In whose interest?

Kathy Faulks discusses the revised Charity Commission guidance on conflict of interest for charity trustees.

Picture of people wearing hats

I've just received an update from the Charity Commission with their revised guidance on conflict of interest - take a look at the guide: Conflicts of interest: 
a guide for charity trustees
(pdf)

The simple truth of the matter is that a charity is here to carry out its charitable purposes for the benefit of the public. Anything or anyone that gets in the way of that is a conflict of  interest. The Charity Commission defines conflict of interest thus: “A conflict of interest is any situation in which a trustee’s personal interests or loyalties could, or could be seen to, prevent them from making a decision only in the best interests of the charity.”

You may recall that in my last blog I mentioned “connected persons” and this also applies to conflict of interest.  For a definitions of connected persons please refer to my blog: It’s a personal thing.

Three Steps

The Charity Commission recommends that trustees should use three steps to deal with conflicts of interest:

Step 1
Identify conflicts of interest

  • Have a conflict of interest policy.
  • Keep a register of interests.
  • Query potential conflicts of interest with prospective trustees.
  • Identify conflicts of loyalty.

Step 2
Prevent the conflict of interest affecting the decision making process

  • The Charity Commission expects trustees to have a standard agenda item at the beginning of each trustee meeting to declare any actual or potential conflicts of interest.
  • The trustees should consider whether serious conflict of interest should be removed. Examples of this are given in the Charity Commission Guidance.
  • If the trustees decide not to remove the conflict of interest then they need to consider a way forward to make their decision only in the best interest of the charity. For example, “where trustees are using the power in the Charities Act, which allows for the payment of trustees for the provision of services to the charity, the decision to do this must only be made by those trustees who will not benefit”.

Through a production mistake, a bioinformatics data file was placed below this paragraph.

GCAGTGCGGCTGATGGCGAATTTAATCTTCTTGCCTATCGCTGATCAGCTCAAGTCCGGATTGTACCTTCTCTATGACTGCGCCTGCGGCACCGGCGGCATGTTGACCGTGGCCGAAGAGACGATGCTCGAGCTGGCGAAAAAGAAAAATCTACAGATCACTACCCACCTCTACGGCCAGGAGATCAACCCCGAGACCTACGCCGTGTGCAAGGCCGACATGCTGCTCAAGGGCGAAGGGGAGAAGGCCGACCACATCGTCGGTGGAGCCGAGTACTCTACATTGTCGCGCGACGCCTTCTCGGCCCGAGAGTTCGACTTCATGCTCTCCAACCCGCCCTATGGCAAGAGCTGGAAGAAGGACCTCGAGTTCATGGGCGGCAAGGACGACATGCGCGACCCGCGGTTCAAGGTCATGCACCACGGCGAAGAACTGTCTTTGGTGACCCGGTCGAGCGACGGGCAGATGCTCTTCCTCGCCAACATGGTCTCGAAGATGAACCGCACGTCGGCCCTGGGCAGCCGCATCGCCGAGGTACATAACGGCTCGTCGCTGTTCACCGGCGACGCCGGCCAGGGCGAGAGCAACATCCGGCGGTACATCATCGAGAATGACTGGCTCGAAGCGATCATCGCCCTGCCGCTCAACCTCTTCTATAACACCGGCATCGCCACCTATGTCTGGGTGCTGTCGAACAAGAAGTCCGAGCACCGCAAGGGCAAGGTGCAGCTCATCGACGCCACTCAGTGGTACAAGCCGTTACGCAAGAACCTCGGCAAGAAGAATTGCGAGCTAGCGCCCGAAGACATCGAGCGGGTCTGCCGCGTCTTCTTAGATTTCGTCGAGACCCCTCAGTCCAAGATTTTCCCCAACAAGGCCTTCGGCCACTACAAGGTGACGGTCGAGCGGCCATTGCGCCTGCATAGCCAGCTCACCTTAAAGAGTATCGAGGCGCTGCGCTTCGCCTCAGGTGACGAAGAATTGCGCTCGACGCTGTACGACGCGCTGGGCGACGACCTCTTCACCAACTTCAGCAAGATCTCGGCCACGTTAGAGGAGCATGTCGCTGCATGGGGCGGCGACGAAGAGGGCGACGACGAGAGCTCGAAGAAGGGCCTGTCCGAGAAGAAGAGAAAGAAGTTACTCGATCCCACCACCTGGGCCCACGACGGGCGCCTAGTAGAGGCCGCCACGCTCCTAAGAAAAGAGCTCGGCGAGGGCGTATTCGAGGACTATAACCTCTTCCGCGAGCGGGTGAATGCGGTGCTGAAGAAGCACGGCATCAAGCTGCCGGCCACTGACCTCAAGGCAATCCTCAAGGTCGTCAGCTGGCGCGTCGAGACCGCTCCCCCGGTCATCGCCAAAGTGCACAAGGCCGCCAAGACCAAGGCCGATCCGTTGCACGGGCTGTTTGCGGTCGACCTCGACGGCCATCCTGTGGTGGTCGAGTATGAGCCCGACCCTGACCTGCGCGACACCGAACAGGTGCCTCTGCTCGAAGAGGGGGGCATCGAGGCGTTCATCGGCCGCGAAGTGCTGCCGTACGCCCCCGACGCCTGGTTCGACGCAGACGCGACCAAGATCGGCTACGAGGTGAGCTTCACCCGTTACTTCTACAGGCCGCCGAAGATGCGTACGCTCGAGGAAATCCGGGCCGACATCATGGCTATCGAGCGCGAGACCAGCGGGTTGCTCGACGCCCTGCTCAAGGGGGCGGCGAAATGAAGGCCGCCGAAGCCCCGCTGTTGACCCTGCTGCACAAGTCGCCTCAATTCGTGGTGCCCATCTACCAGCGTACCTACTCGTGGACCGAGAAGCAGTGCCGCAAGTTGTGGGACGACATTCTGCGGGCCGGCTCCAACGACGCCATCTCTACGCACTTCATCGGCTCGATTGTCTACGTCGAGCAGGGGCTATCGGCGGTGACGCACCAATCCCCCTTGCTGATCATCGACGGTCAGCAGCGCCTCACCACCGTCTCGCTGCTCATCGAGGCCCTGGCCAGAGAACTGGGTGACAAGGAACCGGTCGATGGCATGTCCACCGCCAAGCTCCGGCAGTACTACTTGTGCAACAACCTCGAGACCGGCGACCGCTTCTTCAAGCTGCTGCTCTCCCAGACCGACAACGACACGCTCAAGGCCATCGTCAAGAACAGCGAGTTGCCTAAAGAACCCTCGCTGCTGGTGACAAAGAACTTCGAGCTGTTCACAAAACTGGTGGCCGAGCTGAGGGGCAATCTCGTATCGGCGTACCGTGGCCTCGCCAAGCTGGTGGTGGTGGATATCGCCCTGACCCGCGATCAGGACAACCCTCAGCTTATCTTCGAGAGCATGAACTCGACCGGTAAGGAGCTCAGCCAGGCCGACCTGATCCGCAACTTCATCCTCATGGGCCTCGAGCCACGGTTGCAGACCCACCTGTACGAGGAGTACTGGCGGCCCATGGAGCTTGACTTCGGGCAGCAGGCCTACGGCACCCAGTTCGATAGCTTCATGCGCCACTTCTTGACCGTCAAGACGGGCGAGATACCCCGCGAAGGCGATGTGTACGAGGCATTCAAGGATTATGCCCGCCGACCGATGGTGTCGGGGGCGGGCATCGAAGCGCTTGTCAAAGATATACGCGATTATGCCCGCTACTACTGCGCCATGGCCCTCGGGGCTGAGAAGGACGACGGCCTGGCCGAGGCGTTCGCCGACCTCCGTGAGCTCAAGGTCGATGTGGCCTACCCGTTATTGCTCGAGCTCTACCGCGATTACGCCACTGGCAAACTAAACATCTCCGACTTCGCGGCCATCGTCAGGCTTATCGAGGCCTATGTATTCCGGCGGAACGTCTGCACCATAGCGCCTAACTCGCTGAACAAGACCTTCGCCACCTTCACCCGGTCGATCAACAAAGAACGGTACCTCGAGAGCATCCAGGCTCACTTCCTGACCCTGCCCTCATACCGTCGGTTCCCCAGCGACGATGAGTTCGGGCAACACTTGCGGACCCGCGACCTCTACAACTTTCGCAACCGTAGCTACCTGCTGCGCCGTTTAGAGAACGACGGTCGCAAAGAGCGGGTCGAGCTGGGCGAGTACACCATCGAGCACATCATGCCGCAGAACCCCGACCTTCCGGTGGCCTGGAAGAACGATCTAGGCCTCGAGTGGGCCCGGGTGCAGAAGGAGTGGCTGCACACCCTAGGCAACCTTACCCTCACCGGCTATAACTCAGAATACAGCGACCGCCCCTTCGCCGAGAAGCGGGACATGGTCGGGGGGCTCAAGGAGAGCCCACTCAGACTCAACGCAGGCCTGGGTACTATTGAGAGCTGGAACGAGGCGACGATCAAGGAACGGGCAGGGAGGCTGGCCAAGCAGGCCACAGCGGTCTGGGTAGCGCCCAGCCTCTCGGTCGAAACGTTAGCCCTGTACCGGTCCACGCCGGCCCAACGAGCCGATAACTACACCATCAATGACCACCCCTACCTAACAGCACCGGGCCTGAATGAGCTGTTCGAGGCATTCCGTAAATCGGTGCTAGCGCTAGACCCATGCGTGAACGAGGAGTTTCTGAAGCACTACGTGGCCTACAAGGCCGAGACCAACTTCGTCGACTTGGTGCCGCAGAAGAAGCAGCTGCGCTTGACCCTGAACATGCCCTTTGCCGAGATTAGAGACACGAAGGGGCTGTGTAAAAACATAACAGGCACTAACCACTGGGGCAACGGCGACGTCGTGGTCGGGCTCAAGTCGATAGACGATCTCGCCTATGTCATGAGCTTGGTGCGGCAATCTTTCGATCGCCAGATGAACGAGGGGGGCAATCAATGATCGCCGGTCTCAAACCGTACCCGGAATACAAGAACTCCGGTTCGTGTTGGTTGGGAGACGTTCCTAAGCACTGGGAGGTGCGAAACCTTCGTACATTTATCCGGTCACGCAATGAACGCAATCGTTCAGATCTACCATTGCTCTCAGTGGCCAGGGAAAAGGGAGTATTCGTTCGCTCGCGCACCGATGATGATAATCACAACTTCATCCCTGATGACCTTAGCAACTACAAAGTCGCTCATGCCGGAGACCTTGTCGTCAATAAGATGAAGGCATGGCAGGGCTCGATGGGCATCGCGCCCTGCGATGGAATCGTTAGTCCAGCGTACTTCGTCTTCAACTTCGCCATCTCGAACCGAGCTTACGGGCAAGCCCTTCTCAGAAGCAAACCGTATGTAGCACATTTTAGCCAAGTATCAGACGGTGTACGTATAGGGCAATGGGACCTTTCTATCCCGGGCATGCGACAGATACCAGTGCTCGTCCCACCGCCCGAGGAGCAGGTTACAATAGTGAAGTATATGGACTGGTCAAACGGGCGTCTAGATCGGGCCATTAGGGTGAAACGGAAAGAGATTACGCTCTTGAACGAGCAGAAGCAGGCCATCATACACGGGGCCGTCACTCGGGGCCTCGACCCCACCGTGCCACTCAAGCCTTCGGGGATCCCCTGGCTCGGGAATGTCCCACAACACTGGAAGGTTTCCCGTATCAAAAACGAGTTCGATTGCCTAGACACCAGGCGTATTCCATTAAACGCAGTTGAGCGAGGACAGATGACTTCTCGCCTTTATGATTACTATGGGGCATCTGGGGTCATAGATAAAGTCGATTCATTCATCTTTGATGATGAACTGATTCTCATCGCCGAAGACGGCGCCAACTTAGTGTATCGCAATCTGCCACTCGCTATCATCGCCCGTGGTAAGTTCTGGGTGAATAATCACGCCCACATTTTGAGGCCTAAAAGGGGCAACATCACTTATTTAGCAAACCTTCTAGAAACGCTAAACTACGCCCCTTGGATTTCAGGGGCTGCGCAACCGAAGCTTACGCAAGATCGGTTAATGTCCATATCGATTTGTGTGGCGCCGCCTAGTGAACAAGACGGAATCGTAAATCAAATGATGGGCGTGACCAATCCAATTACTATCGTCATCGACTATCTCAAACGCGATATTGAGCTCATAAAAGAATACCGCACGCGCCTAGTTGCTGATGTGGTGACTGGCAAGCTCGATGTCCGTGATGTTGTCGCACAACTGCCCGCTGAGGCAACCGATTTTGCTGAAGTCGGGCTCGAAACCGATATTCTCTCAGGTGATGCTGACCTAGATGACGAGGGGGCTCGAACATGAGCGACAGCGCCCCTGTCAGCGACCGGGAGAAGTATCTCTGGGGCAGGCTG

• Ask the Charity Commission for authorisation if most or all of the trustees share the conflict of interest.

Step 3
Record the conflict of interest

  • Keep a written record (the guidance tells you what the record should contain).
  • Disclose payments or benefits in annual accounts.

Read the guidance!

I strongly recommend that all trustees read the, very important, Conflict of Interest guidance (pdf) from the Charity Commission.

You cannot afford to get this wrong.

Where trustees don’t identify or properly respond to a conflict of interest, there can be serious consequences for the affected trustee, the charity, and public trust and confidence in charities generally.”  Charity Commission.

Please note also that Annex B of the guidance contains the legal situation for charitable companies and charitable incorporated organisations (CIOs) in respect of conflict of interest.

To bring this to an end on a positive note the Charity Commission also says:

Trustees’ personal and professional connections can bring benefits to the work of a charity and they often form part of the reason why an individual has been asked to join the trustee body. However, they can give rise to conflicts if interest, to which the trustees must respond effectively. The existence of a conflict of interest does not reflect on the integrity of the affected trustee, so long as it is properly addressed.”

Charity Commission

If your charity needs a conflict of interest  policy or if you are a trustee and want to discuss particular examples in confidence, then please get in touch with me on kathy.faulks@val.org.uk or 0113 297 7920. 

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